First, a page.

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Short Takes

FL report — truckers most prone to injuries: A Florida state study says truckers are most prone to workplace injuries in the state. Drivers suffered from 6,536 injuries or illnesses in 2001. That’s 8.4 percent of all 77,758 injuries and illnesses recorded in Florida during the year. Truckers suffered from 50 percent more injuries and illnesses than the next leading worker category — stock handlers and baggers. The data was released by the Florida Department of Financial Services. Back injuries were the most common complaint, with 19,241 workers, or 24.7 percent of the total, reporting back problems. Most workers, 22 percent, blamed overextension in lifting as the principal cause for their injuries. Another 21.1 percent said they were injured from a fall, while 14.4 percent said they were struck by an object.

HOS court challenge: Public Citizen, Citizens for Reliable and Safe Highways, and Parents Against Tired Truckers are challenging new hours-of-service regulations in a petition filed in the U.S. Court of Appeals for the District of Columbia. They want to overturn the HOS regulation, due to take effect Jan. 4, arguing it will lead to more deaths. The new rule permits a 14-hour workday with up to 11 hours of consecutive driving. Previously, truckers could drive no more than 10 consecutive hours.

Diesel dilemma: Owner-operators are breathing a tad easier thanks to a 30-cent per gallon drop in fuel prices from their record-setting highs this past March. But some say that may be short lived, according to the Oil Price Information Service. Why? Demand for gasoline is high, and refineries are running at peak capacity, unable to keep pace with growing consumption. And even with the steady flow of imports, refiners are maximizing gasoline output, which could deter diesel production.

NHTSA says truck fatalities drop: According to figures released by the National Highway Traffic Safety Administration in July, the trucking industry recorded its best highway safety improvement in nearly a decade as the number of truck-involved crash fatalities dropped below 5,000 for the first time since 1995. The 2002 toll of 4,897 fatalities marks a 4.2 percent decline from the 2001 figure. The drop in truck-related highway deaths came as overall traffic fatalities in the U.S. increased from 42,196 in 2001 to 42,815 in 2002. Alcohol-related deaths, motorcycles fatalities and young driver deaths each showed an increase.

A butler in every dashboard: In the near future, IBM says, drivers will be able to dictate and send e-mails, get spoken directions to a restaurant, even play “Name That Tune” with an onboard computer, which also will be able to read lips. “We’re talking about a butler in the dashboard who would look after you, take care of your every need,” Mahesh Viswanathan, an IBM researcher, said. The key is speech recognition — getting the computer to understand the driver’s instructions without errors. Such technology has advanced in recent years, and in quiet surroundings, most humans can be understood almost perfectly by a computer.

Smart intersections: Federal officials are testing “intelligent intersection” technology to prevent traffic accidents by, among other things, warning drivers they’re about to run a red light or hit a truck. A test intersection is located at the FHWA’s Highway Research Center in McLean, VA. Future products include rear-end collision avoidance systems and roadway departure gear. Products in use include automated collision notification, adaptive cruise control and lane-departure warning systems, as well as rear-end collision warning systems for trucks.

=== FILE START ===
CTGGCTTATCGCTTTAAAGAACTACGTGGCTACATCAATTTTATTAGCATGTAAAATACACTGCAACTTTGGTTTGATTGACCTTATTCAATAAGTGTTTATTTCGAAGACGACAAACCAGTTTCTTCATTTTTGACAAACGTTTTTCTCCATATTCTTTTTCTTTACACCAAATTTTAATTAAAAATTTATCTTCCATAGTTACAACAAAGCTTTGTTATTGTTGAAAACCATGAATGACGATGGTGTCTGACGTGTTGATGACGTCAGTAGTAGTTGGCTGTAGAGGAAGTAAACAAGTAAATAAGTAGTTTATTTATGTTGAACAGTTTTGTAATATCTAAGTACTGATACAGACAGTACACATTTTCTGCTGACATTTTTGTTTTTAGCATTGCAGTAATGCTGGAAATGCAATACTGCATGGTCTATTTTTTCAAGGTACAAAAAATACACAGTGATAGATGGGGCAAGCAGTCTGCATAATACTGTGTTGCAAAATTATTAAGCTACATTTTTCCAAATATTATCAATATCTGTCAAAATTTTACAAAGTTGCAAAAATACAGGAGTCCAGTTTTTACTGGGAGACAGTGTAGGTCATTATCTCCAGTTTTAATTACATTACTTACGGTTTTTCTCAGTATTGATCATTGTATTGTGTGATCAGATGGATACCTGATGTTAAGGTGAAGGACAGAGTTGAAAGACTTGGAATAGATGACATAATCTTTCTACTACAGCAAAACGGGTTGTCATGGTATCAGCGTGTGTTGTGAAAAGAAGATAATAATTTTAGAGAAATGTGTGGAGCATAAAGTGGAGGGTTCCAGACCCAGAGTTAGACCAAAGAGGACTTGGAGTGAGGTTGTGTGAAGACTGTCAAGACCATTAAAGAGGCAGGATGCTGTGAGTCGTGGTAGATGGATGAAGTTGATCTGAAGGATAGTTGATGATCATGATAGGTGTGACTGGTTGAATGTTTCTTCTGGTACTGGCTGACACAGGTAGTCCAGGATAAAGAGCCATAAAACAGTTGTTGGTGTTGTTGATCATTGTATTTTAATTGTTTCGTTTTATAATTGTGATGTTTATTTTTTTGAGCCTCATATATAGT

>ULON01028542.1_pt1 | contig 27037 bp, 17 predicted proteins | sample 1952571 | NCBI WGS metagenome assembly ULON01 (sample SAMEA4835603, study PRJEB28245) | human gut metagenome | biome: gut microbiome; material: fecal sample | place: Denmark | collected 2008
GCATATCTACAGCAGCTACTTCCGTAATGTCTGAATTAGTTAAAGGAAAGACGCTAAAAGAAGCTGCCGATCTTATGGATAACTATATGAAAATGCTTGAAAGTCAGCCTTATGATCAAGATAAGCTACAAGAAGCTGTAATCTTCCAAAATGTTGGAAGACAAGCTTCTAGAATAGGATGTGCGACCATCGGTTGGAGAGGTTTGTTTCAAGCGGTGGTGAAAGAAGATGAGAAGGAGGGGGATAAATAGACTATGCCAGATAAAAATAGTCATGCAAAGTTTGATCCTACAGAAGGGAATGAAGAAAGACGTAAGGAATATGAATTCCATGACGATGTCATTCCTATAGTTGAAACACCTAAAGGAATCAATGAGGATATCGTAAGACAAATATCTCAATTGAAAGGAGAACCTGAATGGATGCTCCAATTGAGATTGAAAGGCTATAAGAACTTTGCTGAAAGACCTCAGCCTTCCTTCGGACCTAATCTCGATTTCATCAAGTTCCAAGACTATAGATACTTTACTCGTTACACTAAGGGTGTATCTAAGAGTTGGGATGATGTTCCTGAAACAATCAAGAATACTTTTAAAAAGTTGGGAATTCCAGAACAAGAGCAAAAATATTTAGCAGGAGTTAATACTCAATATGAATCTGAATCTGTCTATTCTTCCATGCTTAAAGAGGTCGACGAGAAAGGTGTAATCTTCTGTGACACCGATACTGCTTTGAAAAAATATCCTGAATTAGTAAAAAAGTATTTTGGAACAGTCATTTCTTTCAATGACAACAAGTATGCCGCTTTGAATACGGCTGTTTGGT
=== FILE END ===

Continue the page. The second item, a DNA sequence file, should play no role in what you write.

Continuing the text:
Border security needs work, GAO says: The GAO recently found the federal departments of State, Homeland Security and Justice should share information in a more effective manner. A June 2003 report found the visa revocation process was not being used aggressively to alert homeland security and law enforcement that individuals who entered the country before their visas were revoked might be security risks. Revocation information was not being shared between state and appropriate immigration and law-enforcement officials. “These weaknesses diminish the effectiveness of the visa process in keeping potential terrorists out of the United Sates,” GAO said.

Honor truckers, eh: The Canadian trucking industry plans to celebrate National Trucking Week Sept. 6-12, 2003. The event each year spotlights the important contributions made by the 400,000 Canadian men and women who keep the country’s freight moving. The week also serves as a platform for the trucking industry to deliver road-sharing information to other road users.

Boutique fuel island: In July, California truckers protested possible action by the California Air Resources Board to approve an alternative diesel fuel formulation. Truckers would prefer a single national fuel standard to open up supply and equalize prices among the states. Diesel prices in California are typically the highest in the nation. The protest took place simultaneously in Sacramento, Fresno, Oakland and Long Beach. A California-only standard will result in even higher fuel costs and more California freight being moved out of state and out of country, opponents said. Meanwhile, the state EPA says more than half of California’s current smog-forming emissions originate from gasoline and diesel-powered vehicles.

—by Dick Larsen, senior editor

Dick Larsen can be reached at dlarsen@landlinemag.com.

July Digital Edition